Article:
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Rainburn - Insignify CD (album) cover




Progressive Metal

4.08 | 20 ratings

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4 stars The current music industry is based upon quickly releasing singles (no longer than four minutes in length of course) that follow whatever topic is trendy at the time. Often times very little thought is put into this music and its purpose is to instantly satisfy the needs of the masses with catchy beats and sing-along choruses. While this is not entirely bad, it provides very little room for experimentation and progress in the music scene. Also, with songs rarely lasting for the aforementioned four minutes, it is difficult for songs to develop and really capture the listener's attention. Bangalore-based band Rainburn aim to change things up a bit by providing a big album with plenty of room to lose yourself in. With 10 songs lasting for almost 50 minutes, "Insignify" is far from accessible. However, this album was not recorded for the purpose of being accessible. It was crafted for those who want to make listening to music an experience. So the question is did they accomplish this?

"Insignify" is wide open and vehement in its will for exploration, clearly plotted but sounding off the cuff and based heavily on the organically-presented chemistry between drummer Praveen Kumar, guitarist / singer Vats Iyengar, and bassist / singer Ravi Nair that has only developed further since the band's debut EP, 2014's "Canvas of Silence".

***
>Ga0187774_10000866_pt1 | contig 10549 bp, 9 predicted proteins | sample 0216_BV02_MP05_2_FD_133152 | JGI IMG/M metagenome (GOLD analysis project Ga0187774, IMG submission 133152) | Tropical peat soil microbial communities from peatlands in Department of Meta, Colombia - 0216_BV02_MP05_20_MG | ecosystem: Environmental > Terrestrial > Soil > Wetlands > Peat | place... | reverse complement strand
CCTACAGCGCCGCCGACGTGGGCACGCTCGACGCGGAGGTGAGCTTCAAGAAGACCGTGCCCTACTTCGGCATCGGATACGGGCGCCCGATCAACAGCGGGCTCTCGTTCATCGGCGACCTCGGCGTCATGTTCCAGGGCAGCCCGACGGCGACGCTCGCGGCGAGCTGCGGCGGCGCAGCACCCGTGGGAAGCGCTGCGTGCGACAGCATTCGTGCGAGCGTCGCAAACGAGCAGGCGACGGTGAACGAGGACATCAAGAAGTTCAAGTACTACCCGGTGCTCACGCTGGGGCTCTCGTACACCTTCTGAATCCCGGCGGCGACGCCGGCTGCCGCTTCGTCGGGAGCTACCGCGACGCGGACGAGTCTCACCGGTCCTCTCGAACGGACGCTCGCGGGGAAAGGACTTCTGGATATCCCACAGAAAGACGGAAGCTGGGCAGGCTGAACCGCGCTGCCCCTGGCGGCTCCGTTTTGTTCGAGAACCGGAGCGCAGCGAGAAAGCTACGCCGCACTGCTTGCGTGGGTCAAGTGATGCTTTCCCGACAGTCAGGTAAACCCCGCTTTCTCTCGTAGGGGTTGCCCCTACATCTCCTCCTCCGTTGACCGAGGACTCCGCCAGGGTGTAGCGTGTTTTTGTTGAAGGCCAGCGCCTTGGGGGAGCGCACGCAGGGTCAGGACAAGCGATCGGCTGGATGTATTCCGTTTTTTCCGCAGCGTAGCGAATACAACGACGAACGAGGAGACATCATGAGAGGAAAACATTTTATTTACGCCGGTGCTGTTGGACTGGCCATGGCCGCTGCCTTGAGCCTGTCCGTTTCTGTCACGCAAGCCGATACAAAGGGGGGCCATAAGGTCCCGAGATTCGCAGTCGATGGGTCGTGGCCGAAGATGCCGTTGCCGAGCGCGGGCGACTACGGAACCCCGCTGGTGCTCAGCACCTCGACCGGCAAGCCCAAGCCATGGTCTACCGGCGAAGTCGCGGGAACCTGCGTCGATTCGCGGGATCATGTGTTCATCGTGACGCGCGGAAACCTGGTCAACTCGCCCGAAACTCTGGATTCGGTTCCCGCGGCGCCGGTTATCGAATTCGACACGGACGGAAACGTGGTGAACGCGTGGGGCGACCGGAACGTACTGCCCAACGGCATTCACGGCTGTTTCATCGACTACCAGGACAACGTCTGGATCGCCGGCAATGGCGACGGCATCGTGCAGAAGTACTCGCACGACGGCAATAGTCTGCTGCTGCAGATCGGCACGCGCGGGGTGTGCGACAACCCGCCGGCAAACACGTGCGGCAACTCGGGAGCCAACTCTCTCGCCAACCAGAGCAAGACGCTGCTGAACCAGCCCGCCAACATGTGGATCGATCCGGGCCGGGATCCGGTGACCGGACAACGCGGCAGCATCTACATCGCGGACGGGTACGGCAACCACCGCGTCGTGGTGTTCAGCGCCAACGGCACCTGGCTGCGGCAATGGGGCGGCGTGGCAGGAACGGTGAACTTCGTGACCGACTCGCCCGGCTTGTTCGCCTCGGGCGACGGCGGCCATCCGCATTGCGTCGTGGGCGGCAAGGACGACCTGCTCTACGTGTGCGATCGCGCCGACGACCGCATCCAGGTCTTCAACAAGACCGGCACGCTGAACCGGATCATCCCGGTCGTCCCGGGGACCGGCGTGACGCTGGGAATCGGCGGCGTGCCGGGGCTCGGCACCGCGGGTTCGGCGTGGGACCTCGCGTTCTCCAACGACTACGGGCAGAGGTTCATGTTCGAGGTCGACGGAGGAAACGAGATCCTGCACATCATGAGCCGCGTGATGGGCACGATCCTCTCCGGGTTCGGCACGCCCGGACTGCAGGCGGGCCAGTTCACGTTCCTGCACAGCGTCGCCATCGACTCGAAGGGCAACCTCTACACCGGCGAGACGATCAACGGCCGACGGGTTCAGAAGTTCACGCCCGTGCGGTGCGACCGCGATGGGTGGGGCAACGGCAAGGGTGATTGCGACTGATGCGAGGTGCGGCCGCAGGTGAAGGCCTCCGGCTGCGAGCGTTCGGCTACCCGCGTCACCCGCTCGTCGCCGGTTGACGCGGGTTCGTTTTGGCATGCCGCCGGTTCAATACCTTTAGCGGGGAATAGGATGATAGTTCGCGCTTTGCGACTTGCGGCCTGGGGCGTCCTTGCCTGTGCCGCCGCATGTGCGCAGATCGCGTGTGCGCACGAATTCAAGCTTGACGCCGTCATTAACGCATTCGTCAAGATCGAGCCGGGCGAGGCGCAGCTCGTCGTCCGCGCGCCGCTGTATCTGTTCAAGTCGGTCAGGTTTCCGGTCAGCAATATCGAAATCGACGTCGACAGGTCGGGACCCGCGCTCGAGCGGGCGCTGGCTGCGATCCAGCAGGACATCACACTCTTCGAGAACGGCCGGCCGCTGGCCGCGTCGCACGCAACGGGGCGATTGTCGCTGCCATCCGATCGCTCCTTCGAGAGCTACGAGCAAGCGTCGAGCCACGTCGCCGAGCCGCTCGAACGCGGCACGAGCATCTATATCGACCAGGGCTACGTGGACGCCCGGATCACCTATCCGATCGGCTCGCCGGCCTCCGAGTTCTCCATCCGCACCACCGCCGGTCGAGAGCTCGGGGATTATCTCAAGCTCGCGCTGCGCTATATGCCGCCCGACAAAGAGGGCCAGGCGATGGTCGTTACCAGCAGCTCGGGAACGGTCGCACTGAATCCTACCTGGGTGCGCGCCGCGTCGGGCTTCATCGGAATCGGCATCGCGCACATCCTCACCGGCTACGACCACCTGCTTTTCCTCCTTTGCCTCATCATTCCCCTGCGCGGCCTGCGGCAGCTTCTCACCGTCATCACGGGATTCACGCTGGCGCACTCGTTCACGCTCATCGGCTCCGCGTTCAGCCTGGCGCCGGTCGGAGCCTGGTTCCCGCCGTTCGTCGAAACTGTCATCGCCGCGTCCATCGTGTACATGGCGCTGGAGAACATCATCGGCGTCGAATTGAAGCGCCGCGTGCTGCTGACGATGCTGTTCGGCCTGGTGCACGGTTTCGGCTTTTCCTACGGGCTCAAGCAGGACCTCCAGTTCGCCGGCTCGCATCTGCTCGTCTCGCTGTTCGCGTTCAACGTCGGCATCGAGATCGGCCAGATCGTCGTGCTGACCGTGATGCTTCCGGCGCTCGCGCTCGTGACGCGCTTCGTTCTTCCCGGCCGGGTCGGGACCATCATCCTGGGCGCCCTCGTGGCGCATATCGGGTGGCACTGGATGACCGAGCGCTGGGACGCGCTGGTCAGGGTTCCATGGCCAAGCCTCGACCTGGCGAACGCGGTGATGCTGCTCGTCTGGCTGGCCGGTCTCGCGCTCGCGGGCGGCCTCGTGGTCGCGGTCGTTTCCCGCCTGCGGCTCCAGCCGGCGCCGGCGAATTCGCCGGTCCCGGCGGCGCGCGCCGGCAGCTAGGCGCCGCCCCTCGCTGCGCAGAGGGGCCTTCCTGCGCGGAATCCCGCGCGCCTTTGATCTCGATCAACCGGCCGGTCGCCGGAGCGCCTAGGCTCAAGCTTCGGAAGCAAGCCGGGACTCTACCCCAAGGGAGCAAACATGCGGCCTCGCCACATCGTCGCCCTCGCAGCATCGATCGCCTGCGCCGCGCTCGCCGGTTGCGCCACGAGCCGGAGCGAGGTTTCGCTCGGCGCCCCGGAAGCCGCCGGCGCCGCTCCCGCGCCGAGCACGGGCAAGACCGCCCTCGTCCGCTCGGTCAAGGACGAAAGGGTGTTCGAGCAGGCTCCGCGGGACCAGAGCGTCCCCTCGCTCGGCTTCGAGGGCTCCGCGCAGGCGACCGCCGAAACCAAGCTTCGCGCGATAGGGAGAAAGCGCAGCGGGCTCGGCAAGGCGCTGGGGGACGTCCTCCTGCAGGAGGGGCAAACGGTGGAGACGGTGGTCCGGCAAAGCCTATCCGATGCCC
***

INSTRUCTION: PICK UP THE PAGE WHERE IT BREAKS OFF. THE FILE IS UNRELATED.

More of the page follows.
The new album oscillates between laid back jams and powerful rockers, creating that lovely rich atmosphere. It's clear the band has been working on dynamics.

Starting real strong with 'Merchant of Dreams', this cut shares all the strengths into firm doses. Its groovy bass line, enhanced by the hypnotic percussion paves the way for several guitar solos. There are multiple waves where the band builds and then falls into peaceful, soothing moments.

As we dive further into The Island, we find a couple of lighter tracks. On 'Someone New' the spotlight goes to the drum/vocals interplay, as they playfully drive into proggy territories. The guitar and bass embellish with several layers of sustained leads and chords, but they tease by building tension, at times keeping it for minutes before explode into a powerful jam. 'Purpose' continues the flow in the same tempo as its predecessor but it's all vocals, while the final 'School of Atlantis' feels considerably subdued when compared to the rest of the record. Like a recap, it fervidly peaks one last time before gently fades away into thin air. This is a really nice, 'atmospheric' ending to such a strong album.

Rainburn has crafted a very solid album that can truly take you on a musical trip. Overall, Insignify proves to be a very worthwhile journey and any fan of progressive or psychedelic rock music should check it out.

JohnNicholson | 4/5 |


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